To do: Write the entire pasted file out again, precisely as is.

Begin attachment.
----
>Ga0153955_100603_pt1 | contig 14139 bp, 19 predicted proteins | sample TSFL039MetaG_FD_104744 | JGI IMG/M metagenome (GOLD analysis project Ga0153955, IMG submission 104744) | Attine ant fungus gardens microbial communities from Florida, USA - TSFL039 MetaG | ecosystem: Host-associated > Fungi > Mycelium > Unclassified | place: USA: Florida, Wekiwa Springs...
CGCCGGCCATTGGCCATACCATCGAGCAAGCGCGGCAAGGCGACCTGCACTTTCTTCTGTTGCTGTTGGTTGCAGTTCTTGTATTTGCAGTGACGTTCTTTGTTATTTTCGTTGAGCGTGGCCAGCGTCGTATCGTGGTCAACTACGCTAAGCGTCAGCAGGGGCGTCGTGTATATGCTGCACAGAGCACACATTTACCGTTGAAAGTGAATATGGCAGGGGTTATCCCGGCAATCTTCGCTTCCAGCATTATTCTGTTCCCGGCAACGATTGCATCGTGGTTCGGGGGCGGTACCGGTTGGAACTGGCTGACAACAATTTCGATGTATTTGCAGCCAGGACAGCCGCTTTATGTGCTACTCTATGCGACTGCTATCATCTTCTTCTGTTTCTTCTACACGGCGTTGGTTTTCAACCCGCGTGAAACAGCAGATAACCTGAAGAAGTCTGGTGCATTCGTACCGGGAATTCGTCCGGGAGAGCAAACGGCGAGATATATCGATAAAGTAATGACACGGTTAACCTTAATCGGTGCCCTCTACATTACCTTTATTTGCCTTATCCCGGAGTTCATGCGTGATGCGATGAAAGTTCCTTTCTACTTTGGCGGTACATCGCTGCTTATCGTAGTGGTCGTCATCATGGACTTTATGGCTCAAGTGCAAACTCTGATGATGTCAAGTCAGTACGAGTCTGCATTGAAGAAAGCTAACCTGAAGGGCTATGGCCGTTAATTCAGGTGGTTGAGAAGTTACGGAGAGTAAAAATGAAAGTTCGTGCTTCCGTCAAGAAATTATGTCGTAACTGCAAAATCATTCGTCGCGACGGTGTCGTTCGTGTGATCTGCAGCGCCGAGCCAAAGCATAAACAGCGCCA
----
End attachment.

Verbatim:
>Ga0153955_100603_pt1 | contig 14139 bp, 19 predicted proteins | sample TSFL039MetaG_FD_104744 | JGI IMG/M metagenome (GOLD analysis project Ga0153955, IMG submission 104744) | Attine ant fungus gardens microbial communities from Florida, USA - TSFL039 MetaG | ecosystem: Host-associated > Fungi > Mycelium > Unclassified | place: USA: Florida, Wekiwa Springs...
CGCCGGCCATTGGCCATACCATCGAGCAAGCGCGGCAAGGCGACCTGCACTTTCTTCTGTTGCTGTTGGTTGCAGTTCTTGTATTTGCAGTGACGTTCTTTGTTATTTTCGTTGAGCGTGGCCAGCGTCGTATCGTGGTCAACTACGCTAAGCGTCAGCAGGGGCGTCGTGTATATGCTGCACAGAGCACACATTTACCGTTGAAAGTGAATATGGCAGGGGTTATCCCGGCAATCTTCGCTTCCAGCATTATTCTGTTCCCGGCAACGATTGCATCGTGGTTCGGGGGCGGTACCGGTTGGAACTGGCTGACAACAATTTCGATGTATTTGCAGCCAGGACAGCCGCTTTATGTGCTACTCTATGCGACTGCTATCATCTTCTTCTGTTTCTTCTACACGGCGTTGGTTTTCAACCCGCGTGAAACAGCAGATAACCTGAAGAAGTCTGGTGCATTCGTACCGGGAATTCGTCCGGGAGAGCAAACGGCGAGATATATCGATAAAGTAATGACACGGTTAACCTTAATCGGTGCCCTCTACATTACCTTTATTTGCCTTATCCCGGAGTTCATGCGTGATGCGATGAAAGTTCCTTTCTACTTTGGCGGTACATCGCTGCTTATCGTAGTGGTCGTCATCATGGACTTTATGGCTCAAGTGCAAACTCTGATGATGTCAAGTCAGTACGAGTCTGCATTGAAGAAAGCTAACCTGAAGGGCTATGGCCGTTAATTCAGGTGGTTGAGAAGTTACGGAGAGTAAAAATGAAAGTTCGTGCTTCCGTCAAGAAATTATGTCGTAACTGCAAAATCATTCGTCGCGACGGTGTCGTTCGTGTGATCTGCAGCGCCGAGCCAAAGCATAAACAGCGCCA